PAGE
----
London Lace Draws a Curtain on Lists

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London Lace, a direct marketer and retailer of Scottish lace window coverings, has never used a rented list in 24 years of business, relying instead on ads in home decorating magazines and publicity generated through newspaper articles to draw new names to its catalog.

"My customers are not casual," company president Diane Loesch Jones said. "They've always called us, so I don't buy lists. I've never thought of doing it. We have such a very specific product, and, as a consumer myself, I resent getting catalogs through some other catalog."

The approach is working as the catalog's performance has been consistent in recent years, including an average order of $200 and 20 percent response rate. The average item in the book is priced at $80.

In another departure from most catalogers, London Lace mails a new book only every 12 to 18 months with frequency based on the need to add merchandise to the catalog. Her most recent issue was produced in early 2002.

"I don't want to spend the money to do them more frequently, and there's not that much that changes," Jones said. "I just add a few more items with each new catalog, and maybe take a few things out."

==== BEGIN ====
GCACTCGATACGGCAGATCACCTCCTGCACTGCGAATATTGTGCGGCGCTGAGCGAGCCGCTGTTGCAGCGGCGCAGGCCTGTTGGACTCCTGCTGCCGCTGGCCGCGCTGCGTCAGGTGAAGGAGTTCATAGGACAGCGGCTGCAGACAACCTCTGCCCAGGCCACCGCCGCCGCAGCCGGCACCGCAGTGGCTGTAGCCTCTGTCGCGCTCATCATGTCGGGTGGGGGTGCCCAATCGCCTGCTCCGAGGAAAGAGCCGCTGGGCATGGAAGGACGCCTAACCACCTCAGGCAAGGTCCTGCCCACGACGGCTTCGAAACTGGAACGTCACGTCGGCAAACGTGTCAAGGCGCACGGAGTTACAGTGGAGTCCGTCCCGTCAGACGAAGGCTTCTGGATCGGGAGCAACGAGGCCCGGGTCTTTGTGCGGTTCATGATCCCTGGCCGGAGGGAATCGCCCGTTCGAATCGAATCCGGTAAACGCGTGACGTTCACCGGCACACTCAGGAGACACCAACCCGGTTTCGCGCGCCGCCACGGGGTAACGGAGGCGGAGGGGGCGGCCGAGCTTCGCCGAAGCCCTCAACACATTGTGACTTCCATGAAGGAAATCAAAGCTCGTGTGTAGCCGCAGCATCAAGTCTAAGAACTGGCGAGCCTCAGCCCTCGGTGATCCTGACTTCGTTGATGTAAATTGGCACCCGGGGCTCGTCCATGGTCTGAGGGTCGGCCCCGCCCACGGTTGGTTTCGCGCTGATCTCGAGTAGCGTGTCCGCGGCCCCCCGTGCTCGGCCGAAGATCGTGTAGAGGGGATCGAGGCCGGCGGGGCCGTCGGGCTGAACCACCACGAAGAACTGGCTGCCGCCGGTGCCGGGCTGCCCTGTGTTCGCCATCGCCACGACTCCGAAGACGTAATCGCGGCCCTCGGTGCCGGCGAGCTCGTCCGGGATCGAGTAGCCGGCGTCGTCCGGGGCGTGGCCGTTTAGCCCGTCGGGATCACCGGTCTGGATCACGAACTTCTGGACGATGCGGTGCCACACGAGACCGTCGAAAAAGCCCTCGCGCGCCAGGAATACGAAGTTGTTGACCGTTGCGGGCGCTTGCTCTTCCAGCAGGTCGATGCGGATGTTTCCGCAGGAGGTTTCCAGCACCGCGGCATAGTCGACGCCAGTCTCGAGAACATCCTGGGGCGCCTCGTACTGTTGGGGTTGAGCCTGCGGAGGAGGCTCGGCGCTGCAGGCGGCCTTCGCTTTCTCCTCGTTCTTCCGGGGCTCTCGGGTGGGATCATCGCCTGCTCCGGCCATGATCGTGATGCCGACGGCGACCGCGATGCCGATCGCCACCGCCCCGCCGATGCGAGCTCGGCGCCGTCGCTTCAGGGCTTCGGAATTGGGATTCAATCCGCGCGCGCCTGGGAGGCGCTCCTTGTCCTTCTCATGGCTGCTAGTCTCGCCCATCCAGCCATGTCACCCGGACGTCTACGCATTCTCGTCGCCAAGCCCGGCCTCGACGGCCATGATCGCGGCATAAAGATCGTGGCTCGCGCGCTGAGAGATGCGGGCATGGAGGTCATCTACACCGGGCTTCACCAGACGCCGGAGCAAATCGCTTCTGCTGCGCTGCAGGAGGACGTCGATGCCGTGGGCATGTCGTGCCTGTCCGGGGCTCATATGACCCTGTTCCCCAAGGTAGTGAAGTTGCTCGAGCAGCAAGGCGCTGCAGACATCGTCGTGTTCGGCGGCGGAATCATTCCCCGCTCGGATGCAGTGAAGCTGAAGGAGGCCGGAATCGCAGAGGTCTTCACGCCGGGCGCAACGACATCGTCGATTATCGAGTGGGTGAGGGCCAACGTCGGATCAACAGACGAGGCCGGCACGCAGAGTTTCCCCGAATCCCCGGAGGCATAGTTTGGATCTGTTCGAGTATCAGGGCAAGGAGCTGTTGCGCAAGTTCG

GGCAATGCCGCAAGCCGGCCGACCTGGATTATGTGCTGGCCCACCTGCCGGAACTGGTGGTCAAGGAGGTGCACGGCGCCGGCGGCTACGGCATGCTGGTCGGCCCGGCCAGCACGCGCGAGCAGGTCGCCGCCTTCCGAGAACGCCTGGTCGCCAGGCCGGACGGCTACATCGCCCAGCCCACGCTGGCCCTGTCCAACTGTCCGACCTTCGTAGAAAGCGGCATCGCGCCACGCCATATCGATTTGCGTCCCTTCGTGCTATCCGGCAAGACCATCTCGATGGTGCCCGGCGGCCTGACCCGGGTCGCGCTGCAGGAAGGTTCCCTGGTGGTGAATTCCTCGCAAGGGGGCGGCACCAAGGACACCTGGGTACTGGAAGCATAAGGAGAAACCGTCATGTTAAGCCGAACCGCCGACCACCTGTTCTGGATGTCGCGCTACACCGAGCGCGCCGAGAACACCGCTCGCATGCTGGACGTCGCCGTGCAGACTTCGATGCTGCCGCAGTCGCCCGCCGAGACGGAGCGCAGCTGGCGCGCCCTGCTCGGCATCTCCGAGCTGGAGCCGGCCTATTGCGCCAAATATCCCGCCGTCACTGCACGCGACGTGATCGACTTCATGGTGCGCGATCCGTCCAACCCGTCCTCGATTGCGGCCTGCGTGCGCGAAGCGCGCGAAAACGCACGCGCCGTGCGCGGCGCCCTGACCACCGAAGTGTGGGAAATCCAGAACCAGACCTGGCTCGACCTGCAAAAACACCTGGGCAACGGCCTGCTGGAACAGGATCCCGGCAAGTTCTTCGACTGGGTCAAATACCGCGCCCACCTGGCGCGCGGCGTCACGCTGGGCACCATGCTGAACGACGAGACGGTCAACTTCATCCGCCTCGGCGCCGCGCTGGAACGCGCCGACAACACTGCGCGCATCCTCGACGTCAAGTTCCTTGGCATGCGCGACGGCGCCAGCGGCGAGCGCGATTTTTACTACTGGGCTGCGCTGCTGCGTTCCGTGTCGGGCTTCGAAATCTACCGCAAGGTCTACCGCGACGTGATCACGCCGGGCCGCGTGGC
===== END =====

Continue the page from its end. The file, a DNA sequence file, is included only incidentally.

The current London Lace book has mailed about 20,000 copies, including 5,000 to the company's house file when the book was printed with the others going to requesters over the past 18 months.

About 80 percent of her business is produced via the catalog while the rest is generated at her Boston retail location. The store also serves to drive catalog sales.

"Many people come into the store, pick up the catalog and order when they get back home," she said. "The economy has affected my retail because people don't want to travel as much as they used to. They're not coming into my shop as much to buy, but people are ordering from home more."

The 28-page book places only one or two images on each page.

"I need the space to have a clear image, which wouldn't be the case if I tried to squeeze them onto pages and produce a smaller book," Jones said. "I'm not sure saving a few dollars would be worth it. This is a very important item for a home, and you want the pattern to be clear."

Recipients are informed throughout the book that they can take advantage of a customizing service in which curtains and yardages can be adjusted. These notices are done in script and look like personalized notes included in the catalog.

About 80 percent of her clientele is female and upper middle class. Most live in New York, Illinois, Texas, California, Georgia, New Jersey and Connecticut.

The book's per-piece cost is 72 cents, excluding postage. The house file mailing went out bulk rate at 33 cents per piece while requesters receive the catalog via First Class mail at a cost of 83 cents.

About 70 percent of catalog-generated sales come via phone while produces about 25 percent.


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